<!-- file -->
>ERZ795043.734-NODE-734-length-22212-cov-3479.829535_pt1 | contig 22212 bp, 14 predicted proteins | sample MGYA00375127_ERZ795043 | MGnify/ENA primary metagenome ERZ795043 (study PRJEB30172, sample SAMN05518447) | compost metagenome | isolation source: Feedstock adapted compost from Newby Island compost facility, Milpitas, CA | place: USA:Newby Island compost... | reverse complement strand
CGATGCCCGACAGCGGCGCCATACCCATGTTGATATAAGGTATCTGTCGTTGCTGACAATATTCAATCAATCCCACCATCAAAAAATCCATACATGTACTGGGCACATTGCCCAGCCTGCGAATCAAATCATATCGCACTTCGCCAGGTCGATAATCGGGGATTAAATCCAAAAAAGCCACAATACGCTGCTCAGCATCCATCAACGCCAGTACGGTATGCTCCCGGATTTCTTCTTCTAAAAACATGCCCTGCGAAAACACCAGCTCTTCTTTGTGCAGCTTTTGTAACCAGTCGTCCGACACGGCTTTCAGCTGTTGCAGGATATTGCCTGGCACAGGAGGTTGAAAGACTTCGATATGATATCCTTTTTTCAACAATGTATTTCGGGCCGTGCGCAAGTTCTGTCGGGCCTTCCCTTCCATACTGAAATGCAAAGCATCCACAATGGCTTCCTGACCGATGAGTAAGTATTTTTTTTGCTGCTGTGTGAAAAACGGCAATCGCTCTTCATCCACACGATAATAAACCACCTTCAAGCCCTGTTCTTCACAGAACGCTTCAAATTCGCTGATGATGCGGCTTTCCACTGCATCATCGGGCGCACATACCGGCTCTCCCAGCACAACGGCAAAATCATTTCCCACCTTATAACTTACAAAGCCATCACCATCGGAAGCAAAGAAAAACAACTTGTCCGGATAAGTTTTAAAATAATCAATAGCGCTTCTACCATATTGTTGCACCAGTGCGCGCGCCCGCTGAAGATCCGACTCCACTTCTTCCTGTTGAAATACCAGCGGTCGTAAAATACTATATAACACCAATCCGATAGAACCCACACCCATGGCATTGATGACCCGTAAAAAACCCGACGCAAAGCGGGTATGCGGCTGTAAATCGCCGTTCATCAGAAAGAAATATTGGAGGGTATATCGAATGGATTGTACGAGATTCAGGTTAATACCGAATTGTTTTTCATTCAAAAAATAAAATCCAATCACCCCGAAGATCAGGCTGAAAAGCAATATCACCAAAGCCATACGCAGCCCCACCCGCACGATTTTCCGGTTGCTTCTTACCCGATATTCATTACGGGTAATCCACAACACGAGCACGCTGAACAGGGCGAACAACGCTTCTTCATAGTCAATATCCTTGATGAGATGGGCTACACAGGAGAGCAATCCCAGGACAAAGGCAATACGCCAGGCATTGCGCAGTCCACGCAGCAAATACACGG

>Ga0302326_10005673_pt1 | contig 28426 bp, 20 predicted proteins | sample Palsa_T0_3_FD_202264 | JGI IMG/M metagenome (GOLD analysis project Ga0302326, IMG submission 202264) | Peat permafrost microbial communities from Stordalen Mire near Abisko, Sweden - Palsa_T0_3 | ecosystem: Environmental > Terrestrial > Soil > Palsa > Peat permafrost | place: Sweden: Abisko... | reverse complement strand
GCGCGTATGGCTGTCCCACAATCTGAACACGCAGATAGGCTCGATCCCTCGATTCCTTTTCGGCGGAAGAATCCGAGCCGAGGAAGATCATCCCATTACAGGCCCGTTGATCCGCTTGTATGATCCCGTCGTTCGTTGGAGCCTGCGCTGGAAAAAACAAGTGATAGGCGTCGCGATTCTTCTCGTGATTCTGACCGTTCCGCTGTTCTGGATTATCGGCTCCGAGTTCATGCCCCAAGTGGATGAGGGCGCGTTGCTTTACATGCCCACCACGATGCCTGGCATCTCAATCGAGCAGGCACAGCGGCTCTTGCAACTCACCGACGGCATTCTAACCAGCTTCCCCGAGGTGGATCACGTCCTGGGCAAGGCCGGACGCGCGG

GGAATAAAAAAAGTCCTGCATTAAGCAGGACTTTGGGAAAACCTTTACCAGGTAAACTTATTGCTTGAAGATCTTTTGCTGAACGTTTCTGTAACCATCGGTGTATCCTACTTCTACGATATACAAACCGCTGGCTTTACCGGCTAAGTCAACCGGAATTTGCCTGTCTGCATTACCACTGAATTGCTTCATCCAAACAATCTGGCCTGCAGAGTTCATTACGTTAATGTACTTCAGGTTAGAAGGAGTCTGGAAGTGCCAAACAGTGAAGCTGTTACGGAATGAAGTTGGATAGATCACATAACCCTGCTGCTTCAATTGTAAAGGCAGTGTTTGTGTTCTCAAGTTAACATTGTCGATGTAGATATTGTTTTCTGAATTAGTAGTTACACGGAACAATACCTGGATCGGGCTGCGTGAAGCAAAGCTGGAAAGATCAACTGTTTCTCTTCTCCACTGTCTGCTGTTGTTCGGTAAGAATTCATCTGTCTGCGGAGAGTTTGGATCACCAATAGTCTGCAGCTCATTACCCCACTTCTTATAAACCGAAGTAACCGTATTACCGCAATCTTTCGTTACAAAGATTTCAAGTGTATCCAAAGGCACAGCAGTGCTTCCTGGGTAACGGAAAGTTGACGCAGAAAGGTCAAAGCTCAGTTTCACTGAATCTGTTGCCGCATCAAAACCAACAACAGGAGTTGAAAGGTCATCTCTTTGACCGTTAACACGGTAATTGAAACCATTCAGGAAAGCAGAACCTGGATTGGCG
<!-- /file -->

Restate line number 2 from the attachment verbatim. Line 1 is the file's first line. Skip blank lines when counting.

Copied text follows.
CGATGCCCGACAGCGGCGCCATACCCATGTTGATATAAGGTATCTGTCGTTGCTGACAATATTCAATCAATCCCACCATCAAAAAATCCATACATGTACTGGGCACATTGCCCAGCCTGCGAATCAAATCATATCGCACTTCGCCAGGTCGATAATCGGGGATTAAATCCAAAAAAGCCACAATACGCTGCTCAGCATCCATCAACGCCAGTACGGTATGCTCCCGGATTTCTTCTTCTAAAAACATGCCCTGCGAAAACACCAGCTCTTCTTTGTGCAGCTTTTGTAACCAGTCGTCCGACACGGCTTTCAGCTGTTGCAGGATATTGCCTGGCACAGGAGGTTGAAAGACTTCGATATGATATCCTTTTTTCAACAATGTATTTCGGGCCGTGCGCAAGTTCTGTCGGGCCTTCCCTTCCATACTGAAATGCAAAGCATCCACAATGGCTTCCTGACCGATGAGTAAGTATTTTTTTTGCTGCTGTGTGAAAAACGGCAATCGCTCTTCATCCACACGATAATAAACCACCTTCAAGCCCTGTTCTTCACAGAACGCTTCAAATTCGCTGATGATGCGGCTTTCCACTGCATCATCGGGCGCACATACCGGCTCTCCCAGCACAACGGCAAAATCATTTCCCACCTTATAACTTACAAAGCCATCACCATCGGAAGCAAAGAAAAACAACTTGTCCGGATAAGTTTTAAAATAATCAATAGCGCTTCTACCATATTGTTGCACCAGTGCGCGCGCCCGCTGAAGATCCGACTCCACTTCTTCCTGTTGAAATACCAGCGGTCGTAAAATACTATATAACACCAATCCGATAGAACCCACACCCATGGCATTGATGACCCGTAAAAAACCCGACGCAAAGCGGGTATGCGGCTGTAAATCGCCGTTCATCAGAAAGAAATATTGGAGGGTATATCGAATGGATTGTACGAGATTCAGGTTAATACCGAATTGTTTTTCATTCAAAAAATAAAATCCAATCACCCCGAAGATCAGGCTGAAAAGCAATATCACCAAAGCCATACGCAGCCCCACCCGCACGATTTTCCGGTTGCTTCTTACCCGATATTCATTACGGGTAATCCACAACACGAGCACGCTGAACAGGGCGAACAACGCTTCTTCATAGTCAATATCCTTGATGAGATGGGCTACACAGGAGAGCAATCCCAGGACAAAGGCAATACGCCAGGCATTGCGCAGTCCACGCAGCAAATACACGG